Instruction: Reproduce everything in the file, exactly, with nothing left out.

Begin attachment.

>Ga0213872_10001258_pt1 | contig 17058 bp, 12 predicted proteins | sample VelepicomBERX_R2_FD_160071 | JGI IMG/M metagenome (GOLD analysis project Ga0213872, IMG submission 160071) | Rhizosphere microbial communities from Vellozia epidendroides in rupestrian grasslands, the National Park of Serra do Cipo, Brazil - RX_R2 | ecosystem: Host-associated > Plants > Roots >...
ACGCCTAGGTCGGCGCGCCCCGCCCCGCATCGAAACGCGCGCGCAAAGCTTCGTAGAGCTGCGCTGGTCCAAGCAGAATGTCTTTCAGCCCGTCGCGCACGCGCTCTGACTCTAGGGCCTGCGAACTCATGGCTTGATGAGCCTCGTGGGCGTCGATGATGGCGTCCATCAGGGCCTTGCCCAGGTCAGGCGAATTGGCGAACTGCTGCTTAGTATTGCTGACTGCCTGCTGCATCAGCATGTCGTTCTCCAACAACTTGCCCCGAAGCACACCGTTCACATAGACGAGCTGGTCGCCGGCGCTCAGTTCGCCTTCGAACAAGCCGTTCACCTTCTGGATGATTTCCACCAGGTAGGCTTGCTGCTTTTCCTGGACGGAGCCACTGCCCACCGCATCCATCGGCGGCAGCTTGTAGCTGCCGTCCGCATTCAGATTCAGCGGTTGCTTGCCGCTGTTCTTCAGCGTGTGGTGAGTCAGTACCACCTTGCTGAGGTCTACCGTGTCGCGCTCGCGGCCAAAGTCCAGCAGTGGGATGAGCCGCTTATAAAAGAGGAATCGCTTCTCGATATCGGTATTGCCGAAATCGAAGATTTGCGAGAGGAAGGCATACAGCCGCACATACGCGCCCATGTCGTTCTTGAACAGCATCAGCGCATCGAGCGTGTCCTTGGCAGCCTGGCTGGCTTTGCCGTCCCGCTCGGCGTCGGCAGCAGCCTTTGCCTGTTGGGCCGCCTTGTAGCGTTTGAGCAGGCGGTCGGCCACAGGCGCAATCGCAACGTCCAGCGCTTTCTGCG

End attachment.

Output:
>Ga0213872_10001258_pt1 | contig 17058 bp, 12 predicted proteins | sample VelepicomBERX_R2_FD_160071 | JGI IMG/M metagenome (GOLD analysis project Ga0213872, IMG submission 160071) | Rhizosphere microbial communities from Vellozia epidendroides in rupestrian grasslands, the National Park of Serra do Cipo, Brazil - RX_R2 | ecosystem: Host-associated > Plants > Roots >...
ACGCCTAGGTCGGCGCGCCCCGCCCCGCATCGAAACGCGCGCGCAAAGCTTCGTAGAGCTGCGCTGGTCCAAGCAGAATGTCTTTCAGCCCGTCGCGCACGCGCTCTGACTCTAGGGCCTGCGAACTCATGGCTTGATGAGCCTCGTGGGCGTCGATGATGGCGTCCATCAGGGCCTTGCCCAGGTCAGGCGAATTGGCGAACTGCTGCTTAGTATTGCTGACTGCCTGCTGCATCAGCATGTCGTTCTCCAACAACTTGCCCCGAAGCACACCGTTCACATAGACGAGCTGGTCGCCGGCGCTCAGTTCGCCTTCGAACAAGCCGTTCACCTTCTGGATGATTTCCACCAGGTAGGCTTGCTGCTTTTCCTGGACGGAGCCACTGCCCACCGCATCCATCGGCGGCAGCTTGTAGCTGCCGTCCGCATTCAGATTCAGCGGTTGCTTGCCGCTGTTCTTCAGCGTGTGGTGAGTCAGTACCACCTTGCTGAGGTCTACCGTGTCGCGCTCGCGGCCAAAGTCCAGCAGTGGGATGAGCCGCTTATAAAAGAGGAATCGCTTCTCGATATCGGTATTGCCGAAATCGAAGATTTGCGAGAGGAAGGCATACAGCCGCACATACGCGCCCATGTCGTTCTTGAACAGCATCAGCGCATCGAGCGTGTCCTTGGCAGCCTGGCTGGCTTTGCCGTCCCGCTCGGCGTCGGCAGCAGCCTTTGCCTGTTGGGCCGCCTTGTAGCGTTTGAGCAGGCGGTCGGCCACAGGCGCAATCGCAACGTCCAGCGCTTTCTGCG